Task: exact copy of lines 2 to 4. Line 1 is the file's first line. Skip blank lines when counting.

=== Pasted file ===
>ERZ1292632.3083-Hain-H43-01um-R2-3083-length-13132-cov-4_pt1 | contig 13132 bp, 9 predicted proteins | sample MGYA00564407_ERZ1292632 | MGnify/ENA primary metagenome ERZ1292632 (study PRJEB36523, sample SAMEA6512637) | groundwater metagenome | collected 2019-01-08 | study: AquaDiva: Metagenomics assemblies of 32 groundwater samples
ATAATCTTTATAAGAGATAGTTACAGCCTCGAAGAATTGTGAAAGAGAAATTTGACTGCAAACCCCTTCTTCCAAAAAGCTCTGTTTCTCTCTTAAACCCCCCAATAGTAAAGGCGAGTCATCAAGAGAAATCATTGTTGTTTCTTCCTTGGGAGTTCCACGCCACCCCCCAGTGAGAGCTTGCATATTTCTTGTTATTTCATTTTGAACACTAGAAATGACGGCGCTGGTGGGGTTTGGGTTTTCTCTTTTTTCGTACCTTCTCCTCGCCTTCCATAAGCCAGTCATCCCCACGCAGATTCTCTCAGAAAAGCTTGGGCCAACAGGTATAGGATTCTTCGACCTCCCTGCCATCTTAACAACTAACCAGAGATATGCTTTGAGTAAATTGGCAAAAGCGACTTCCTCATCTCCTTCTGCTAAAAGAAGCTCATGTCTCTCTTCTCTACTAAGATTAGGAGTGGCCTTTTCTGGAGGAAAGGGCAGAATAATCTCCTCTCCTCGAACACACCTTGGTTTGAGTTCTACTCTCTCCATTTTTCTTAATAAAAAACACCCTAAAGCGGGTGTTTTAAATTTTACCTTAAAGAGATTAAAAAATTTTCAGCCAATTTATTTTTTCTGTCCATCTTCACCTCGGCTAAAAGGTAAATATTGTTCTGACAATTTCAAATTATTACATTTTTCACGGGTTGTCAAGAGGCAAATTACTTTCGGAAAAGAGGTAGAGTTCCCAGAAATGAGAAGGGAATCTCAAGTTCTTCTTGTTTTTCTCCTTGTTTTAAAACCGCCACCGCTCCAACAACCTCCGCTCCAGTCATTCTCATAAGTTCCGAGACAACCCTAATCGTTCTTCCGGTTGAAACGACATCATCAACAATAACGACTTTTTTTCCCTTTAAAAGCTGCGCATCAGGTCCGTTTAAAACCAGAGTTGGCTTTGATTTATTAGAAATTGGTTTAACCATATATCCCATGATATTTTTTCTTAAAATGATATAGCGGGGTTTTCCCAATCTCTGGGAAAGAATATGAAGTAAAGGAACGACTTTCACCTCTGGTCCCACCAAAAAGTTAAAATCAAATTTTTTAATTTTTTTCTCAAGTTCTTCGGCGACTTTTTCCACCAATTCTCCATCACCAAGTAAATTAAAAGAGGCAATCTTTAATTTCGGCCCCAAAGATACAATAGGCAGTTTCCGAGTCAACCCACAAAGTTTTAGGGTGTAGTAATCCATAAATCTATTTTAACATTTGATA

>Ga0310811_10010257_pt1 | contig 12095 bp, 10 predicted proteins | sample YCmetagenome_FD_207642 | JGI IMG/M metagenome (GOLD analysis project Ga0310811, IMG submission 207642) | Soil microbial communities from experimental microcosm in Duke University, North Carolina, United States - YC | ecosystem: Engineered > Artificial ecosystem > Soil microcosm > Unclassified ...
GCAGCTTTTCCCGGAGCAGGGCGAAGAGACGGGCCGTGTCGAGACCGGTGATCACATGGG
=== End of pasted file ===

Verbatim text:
ATAATCTTTATAAGAGATAGTTACAGCCTCGAAGAATTGTGAAAGAGAAATTTGACTGCAAACCCCTTCTTCCAAAAAGCTCTGTTTCTCTCTTAAACCCCCCAATAGTAAAGGCGAGTCATCAAGAGAAATCATTGTTGTTTCTTCCTTGGGAGTTCCACGCCACCCCCCAGTGAGAGCTTGCATATTTCTTGTTATTTCATTTTGAACACTAGAAATGACGGCGCTGGTGGGGTTTGGGTTTTCTCTTTTTTCGTACCTTCTCCTCGCCTTCCATAAGCCAGTCATCCCCACGCAGATTCTCTCAGAAAAGCTTGGGCCAACAGGTATAGGATTCTTCGACCTCCCTGCCATCTTAACAACTAACCAGAGATATGCTTTGAGTAAATTGGCAAAAGCGACTTCCTCATCTCCTTCTGCTAAAAGAAGCTCATGTCTCTCTTCTCTACTAAGATTAGGAGTGGCCTTTTCTGGAGGAAAGGGCAGAATAATCTCCTCTCCTCGAACACACCTTGGTTTGAGTTCTACTCTCTCCATTTTTCTTAATAAAAAACACCCTAAAGCGGGTGTTTTAAATTTTACCTTAAAGAGATTAAAAAATTTTCAGCCAATTTATTTTTTCTGTCCATCTTCACCTCGGCTAAAAGGTAAATATTGTTCTGACAATTTCAAATTATTACATTTTTCACGGGTTGTCAAGAGGCAAATTACTTTCGGAAAAGAGGTAGAGTTCCCAGAAATGAGAAGGGAATCTCAAGTTCTTCTTGTTTTTCTCCTTGTTTTAAAACCGCCACCGCTCCAACAACCTCCGCTCCAGTCATTCTCATAAGTTCCGAGACAACCCTAATCGTTCTTCCGGTTGAAACGACATCATCAACAATAACGACTTTTTTTCCCTTTAAAAGCTGCGCATCAGGTCCGTTTAAAACCAGAGTTGGCTTTGATTTATTAGAAATTGGTTTAACCATATATCCCATGATATTTTTTCTTAAAATGATATAGCGGGGTTTTCCCAATCTCTGGGAAAGAATATGAAGTAAAGGAACGACTTTCACCTCTGGTCCCACCAAAAAGTTAAAATCAAATTTTTTAATTTTTTTCTCAAGTTCTTCGGCGACTTTTTCCACCAATTCTCCATCACCAAGTAAATTAAAAGAGGCAATCTTTAATTTCGGCCCCAAAGATACAATAGGCAGTTTCCGAGTCAACCCACAAAGTTTTAGGGTGTAGTAATCCATAAATCTATTTTAACATTTGATA

>Ga0310811_10010257_pt1 | contig 12095 bp, 10 predicted proteins | sample YCmetagenome_FD_207642 | JGI IMG/M metagenome (GOLD analysis project Ga0310811, IMG submission 207642) | Soil microbial communities from experimental microcosm in Duke University, North Carolina, United States - YC | ecosystem: Engineered > Artificial ecosystem > Soil microcosm > Unclassified ...
GCAGCTTTTCCCGGAGCAGGGCGAAGAGACGGGCCGTGTCGAGACCGGTGATCACATGGG